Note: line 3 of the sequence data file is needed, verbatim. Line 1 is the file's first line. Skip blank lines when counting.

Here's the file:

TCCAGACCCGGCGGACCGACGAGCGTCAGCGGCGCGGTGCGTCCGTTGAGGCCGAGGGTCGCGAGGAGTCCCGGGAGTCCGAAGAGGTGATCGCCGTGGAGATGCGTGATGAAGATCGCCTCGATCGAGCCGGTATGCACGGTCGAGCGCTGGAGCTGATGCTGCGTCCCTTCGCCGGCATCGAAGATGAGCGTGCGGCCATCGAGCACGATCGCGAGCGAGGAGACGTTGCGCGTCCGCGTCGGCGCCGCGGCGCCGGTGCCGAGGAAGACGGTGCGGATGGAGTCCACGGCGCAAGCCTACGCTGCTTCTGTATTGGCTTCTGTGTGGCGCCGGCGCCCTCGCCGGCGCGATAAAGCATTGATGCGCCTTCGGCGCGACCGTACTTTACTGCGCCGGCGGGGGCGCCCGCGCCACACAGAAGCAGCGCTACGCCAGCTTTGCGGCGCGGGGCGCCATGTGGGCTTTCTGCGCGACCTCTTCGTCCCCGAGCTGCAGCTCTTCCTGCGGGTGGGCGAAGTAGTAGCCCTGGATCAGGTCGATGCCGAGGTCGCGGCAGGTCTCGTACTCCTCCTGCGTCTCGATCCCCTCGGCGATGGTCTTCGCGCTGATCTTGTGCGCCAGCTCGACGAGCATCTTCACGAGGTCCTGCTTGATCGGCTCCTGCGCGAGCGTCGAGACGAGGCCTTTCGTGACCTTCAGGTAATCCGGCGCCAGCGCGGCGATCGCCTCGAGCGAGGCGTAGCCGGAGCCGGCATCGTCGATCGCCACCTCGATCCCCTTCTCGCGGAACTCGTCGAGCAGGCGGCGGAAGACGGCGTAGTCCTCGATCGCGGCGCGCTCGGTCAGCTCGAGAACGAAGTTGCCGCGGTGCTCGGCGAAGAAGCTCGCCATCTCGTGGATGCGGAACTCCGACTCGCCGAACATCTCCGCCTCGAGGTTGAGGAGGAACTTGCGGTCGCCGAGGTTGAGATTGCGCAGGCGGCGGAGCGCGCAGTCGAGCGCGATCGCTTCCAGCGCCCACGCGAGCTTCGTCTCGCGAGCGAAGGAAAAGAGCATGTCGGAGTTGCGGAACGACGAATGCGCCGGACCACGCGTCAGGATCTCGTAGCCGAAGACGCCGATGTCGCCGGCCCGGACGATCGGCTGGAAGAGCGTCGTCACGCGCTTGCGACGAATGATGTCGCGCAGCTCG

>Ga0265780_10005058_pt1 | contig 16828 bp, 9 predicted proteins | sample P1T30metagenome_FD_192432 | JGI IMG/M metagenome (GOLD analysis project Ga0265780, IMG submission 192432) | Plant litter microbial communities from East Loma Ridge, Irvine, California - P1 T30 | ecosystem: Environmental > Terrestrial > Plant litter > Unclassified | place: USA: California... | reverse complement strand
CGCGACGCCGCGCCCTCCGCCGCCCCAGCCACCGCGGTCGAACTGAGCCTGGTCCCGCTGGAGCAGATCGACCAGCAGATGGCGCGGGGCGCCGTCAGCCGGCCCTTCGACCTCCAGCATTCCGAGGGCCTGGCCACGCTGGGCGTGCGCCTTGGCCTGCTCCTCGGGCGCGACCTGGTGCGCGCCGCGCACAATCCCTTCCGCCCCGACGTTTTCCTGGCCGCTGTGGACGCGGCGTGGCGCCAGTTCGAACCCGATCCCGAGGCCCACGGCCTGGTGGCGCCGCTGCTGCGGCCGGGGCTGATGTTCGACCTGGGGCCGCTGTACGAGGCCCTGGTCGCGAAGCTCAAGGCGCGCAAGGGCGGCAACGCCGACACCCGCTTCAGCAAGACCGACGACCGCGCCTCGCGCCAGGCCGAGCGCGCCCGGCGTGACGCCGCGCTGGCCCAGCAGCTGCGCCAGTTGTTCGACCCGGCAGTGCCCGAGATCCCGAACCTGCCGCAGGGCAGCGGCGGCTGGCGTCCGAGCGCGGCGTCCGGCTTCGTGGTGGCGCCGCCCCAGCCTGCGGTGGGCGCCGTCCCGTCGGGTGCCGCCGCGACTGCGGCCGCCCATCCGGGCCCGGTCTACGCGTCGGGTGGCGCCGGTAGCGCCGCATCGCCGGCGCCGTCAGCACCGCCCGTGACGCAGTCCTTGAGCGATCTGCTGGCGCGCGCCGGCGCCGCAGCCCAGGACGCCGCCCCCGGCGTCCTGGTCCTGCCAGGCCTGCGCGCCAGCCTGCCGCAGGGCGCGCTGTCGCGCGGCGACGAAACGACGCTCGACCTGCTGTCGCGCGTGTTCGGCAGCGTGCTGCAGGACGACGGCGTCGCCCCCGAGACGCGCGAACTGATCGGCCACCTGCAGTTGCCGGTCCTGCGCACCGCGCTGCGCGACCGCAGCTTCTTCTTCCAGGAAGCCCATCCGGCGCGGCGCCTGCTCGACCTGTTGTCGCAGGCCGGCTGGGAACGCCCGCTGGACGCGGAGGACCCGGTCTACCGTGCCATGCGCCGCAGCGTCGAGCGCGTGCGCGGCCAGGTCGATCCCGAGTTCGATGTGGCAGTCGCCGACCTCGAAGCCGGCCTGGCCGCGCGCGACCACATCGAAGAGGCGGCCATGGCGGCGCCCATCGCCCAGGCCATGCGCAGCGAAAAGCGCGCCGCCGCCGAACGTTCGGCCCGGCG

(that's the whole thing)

CGCGACGCCGCGCCCTCCGCCGCCCCAGCCACCGCGGTCGAACTGAGCCTGGTCCCGCTGGAGCAGATCGACCAGCAGATGGCGCGGGGCGCCGTCAGCCGGCCCTTCGACCTCCAGCATTCCGAGGGCCTGGCCACGCTGGGCGTGCGCCTTGGCCTGCTCCTCGGGCGCGACCTGGTGCGCGCCGCGCACAATCCCTTCCGCCCCGACGTTTTCCTGGCCGCTGTGGACGCGGCGTGGCGCCAGTTCGAACCCGATCCCGAGGCCCACGGCCTGGTGGCGCCGCTGCTGCGGCCGGGGCTGATGTTCGACCTGGGGCCGCTGTACGAGGCCCTGGTCGCGAAGCTCAAGGCGCGCAAGGGCGGCAACGCCGACACCCGCTTCAGCAAGACCGACGACCGCGCCTCGCGCCAGGCCGAGCGCGCCCGGCGTGACGCCGCGCTGGCCCAGCAGCTGCGCCAGTTGTTCGACCCGGCAGTGCCCGAGATCCCGAACCTGCCGCAGGGCAGCGGCGGCTGGCGTCCGAGCGCGGCGTCCGGCTTCGTGGTGGCGCCGCCCCAGCCTGCGGTGGGCGCCGTCCCGTCGGGTGCCGCCGCGACTGCGGCCGCCCATCCGGGCCCGGTCTACGCGTCGGGTGGCGCCGGTAGCGCCGCATCGCCGGCGCCGTCAGCACCGCCCGTGACGCAGTCCTTGAGCGATCTGCTGGCGCGCGCCGGCGCCGCAGCCCAGGACGCCGCCCCCGGCGTCCTGGTCCTGCCAGGCCTGCGCGCCAGCCTGCCGCAGGGCGCGCTGTCGCGCGGCGACGAAACGACGCTCGACCTGCTGTCGCGCGTGTTCGGCAGCGTGCTGCAGGACGACGGCGTCGCCCCCGAGACGCGCGAACTGATCGGCCACCTGCAGTTGCCGGTCCTGCGCACCGCGCTGCGCGACCGCAGCTTCTTCTTCCAGGAAGCCCATCCGGCGCGGCGCCTGCTCGACCTGTTGTCGCAGGCCGGCTGGGAACGCCCGCTGGACGCGGAGGACCCGGTCTACCGTGCCATGCGCCGCAGCGTCGAGCGCGTGCGCGGCCAGGTCGATCCCGAGTTCGATGTGGCAGTCGCCGACCTCGAAGCCGGCCTGGCCGCGCGCGACCACATCGAAGAGGCGGCCATGGCGGCGCCCATCGCCCAGGCCATGCGCAGCGAAAAGCGCGCCGCCGCCGAACGTTCGGCCCGGCG